Are you thinking about getting your very first fish tank? Beginning aquarists often make mistakes as they work through the learning curve. Here are some tips to help you and your fish stay out of trouble.
1. Don’t understand the differences between freshwater and saltwater aquariums. Freshwater fish and saltwater fish shall not be combined. This may sound ridiculously obvious, but the two types don’t mix and match. Be sure to do your research and figure out if a freshwater aquarium or a saltwater aquarium is more appealing to your lifestyle, aesthetics, time requirements, and budget. Plus, you need to understand the nitrogen cycle and all its stages for freshwater vs. saltwater. Study first; then go shopping for supplies.
2. Have absolutely no patience. Setting up a thriving ecological system takes time and cannot be done in one day. Even God took seven days to create our world, so “Thou shalt have patience”. Following this rule alone will save you many hours of frustration.
3. Purchase a tank that is too small. Smaller tanks are cute, but larger tanks have an easier time stabilizing water parameters by having a larger volume of water. Changes are always occurring in pH, ammonia, or nitrites; they will have a more drastic impact on a smaller volume of water. We recommend starting with a 25 gallon to 50 gallon tank.
4. Don’t add live plants. Live plants are not only pretty to look at and offer fishy hiding places, but they help oxygenate and clean the water. The watery ecosystem in your tank will have an easier time flourishing if you add live plants to the mix.
5. Under-size the filter. A properly sized filter plays a very important role in having a low maintenance aquarium. A poorly sized filter is similar to vacuuming your entire 2-story home with a handheld vacuum cleaner. It will only cause you frustration. Don’t be penny-wise and pound foolish to save money on a filter. Start off with a mechanical filter that is sized correctly from the start.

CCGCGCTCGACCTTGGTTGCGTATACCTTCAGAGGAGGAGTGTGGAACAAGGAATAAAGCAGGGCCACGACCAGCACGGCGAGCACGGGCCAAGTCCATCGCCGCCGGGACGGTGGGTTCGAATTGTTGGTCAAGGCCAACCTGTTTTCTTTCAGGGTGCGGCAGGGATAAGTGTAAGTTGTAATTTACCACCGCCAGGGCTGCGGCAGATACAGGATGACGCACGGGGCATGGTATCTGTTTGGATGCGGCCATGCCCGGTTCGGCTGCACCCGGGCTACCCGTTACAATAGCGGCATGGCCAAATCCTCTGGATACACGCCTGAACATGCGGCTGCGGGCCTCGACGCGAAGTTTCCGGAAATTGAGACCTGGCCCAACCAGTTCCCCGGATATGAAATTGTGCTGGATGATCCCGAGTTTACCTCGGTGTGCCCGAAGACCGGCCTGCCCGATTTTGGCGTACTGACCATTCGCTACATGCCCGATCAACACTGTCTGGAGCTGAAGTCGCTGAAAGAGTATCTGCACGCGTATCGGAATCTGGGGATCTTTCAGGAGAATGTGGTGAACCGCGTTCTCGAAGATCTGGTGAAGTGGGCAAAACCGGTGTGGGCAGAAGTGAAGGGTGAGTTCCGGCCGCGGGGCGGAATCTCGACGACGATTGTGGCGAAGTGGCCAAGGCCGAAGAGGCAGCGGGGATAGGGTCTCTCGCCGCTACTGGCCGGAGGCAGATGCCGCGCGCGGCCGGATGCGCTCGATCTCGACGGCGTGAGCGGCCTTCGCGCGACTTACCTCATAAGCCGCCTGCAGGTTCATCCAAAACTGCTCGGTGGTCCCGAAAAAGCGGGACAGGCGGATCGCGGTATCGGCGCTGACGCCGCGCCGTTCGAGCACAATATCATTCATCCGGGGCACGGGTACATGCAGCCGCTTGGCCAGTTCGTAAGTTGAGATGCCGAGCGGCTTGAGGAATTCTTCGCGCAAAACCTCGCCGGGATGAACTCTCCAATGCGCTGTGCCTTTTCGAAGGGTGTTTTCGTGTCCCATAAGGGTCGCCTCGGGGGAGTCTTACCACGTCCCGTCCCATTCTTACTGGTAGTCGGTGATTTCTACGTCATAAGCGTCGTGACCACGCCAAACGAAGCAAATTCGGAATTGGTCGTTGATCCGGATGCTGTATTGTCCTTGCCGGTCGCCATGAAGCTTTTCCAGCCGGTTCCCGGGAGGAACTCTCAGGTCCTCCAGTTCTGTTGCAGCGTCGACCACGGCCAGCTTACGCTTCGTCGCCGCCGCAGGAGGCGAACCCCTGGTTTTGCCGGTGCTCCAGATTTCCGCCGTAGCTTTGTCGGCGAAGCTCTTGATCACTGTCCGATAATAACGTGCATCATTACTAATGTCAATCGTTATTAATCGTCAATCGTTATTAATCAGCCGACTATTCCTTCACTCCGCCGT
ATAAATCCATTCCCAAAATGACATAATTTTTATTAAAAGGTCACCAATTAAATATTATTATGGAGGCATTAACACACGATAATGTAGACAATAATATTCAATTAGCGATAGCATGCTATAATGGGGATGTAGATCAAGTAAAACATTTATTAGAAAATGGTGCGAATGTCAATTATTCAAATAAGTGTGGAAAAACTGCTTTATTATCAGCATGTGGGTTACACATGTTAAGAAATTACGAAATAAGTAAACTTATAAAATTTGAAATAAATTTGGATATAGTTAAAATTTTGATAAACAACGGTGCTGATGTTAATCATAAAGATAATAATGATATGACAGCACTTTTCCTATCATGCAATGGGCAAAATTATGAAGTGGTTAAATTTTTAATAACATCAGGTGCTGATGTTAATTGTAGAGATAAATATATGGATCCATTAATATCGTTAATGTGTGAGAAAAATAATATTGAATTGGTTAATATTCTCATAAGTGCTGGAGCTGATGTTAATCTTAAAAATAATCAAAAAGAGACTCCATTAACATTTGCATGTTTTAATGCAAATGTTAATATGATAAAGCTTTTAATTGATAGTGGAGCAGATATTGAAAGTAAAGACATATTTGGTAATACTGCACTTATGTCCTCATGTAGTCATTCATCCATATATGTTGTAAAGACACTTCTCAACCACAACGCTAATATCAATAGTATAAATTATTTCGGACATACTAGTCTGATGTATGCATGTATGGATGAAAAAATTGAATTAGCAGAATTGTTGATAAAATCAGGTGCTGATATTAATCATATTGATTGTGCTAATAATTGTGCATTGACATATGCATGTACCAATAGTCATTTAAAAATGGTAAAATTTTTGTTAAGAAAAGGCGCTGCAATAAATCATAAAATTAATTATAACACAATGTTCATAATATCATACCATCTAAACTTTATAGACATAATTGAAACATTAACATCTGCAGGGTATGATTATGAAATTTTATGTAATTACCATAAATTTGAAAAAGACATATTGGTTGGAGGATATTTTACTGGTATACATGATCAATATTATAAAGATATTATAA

6. Add the fish prematurely, and all at once. We know how exciting it can be to purchase a lot of beautiful fish and host your own fish-themed homecoming party. Sadly, your excitement could be a party pooper for the poor fish, who each need time to acclimate. Slow down, friend, and make sure the nitrogen and water parameters have stabilized first. Then, add in one to three fish at a time. Let the nitrogen and water parameters settle down again before adding another couple of fish. Remember to embrace patience throughout this process.
7. Overfeed your fish. Sometimes we think our fish will love food like we do. But it isn’t healthy for fish to eat around the clock. Feeding fish once a day is fine. They aren’t bored, either. Fish can go several days without eating with no ill effects. If ammonia and nitrites are out of whack, withhold food for several days to minimize excess waste until water parameters stabilize.
8. Don’t test or change your water. Don’t ignore your aquarium like you would your toilet. That’s gross! Ammonia, nitrites, and nitrates should be checked daily during the startup cycle. Why? Because, without doing so, you won’t know when it’s safe to add fish. Plus, regular water changes help remove wastes that build up in the aquarium and is an important task in your maintenance schedule. Fish poop happens, but you don’t want them to be swimming around in it for long. (And while you’re at it, your toilet needs to be cleaned and flushed often, too. Just keep the fish outta there!)
9. Don’t bother to check if your fish are compatible. Do you love your little yellow tang? Well, if you love that little baby and you introduce a moray eel, your yellow fish of joy may become an eel snack. Seriously, do some research about compatibility and water parameter requirements before mixing fish, or you’ll have trouble in the ‘hood.
10. Don’t have a maintenance schedule. “Now, let’s see….when was the last time I changed the water?”…. “Honey, did we feed the fish on Friday, or on Sunday?” To save yourself from forgetting, and to make sure your aquarium continues to thrive, keep a log of all you did during your daily and weekly maintenance. Be sure to include when you changed the water, tested the water, feed the fish, cleaned the filter, and handled any problems that arose. Your fishy friends will thank you!
If you need additional advice about how to start your first, second, or even your tenth aquarium, the staff at Caesar’s Tropical Fish Factory is happy to help. Feel free to come in, ask us your questions, spend some time browsing the store, and have us show you the many supplies we offer that could make your aquarium look terrific. We are located at 1648 Piner Rd, Santa Rosa, CA 95403 and are open 7 days a week. See you soon!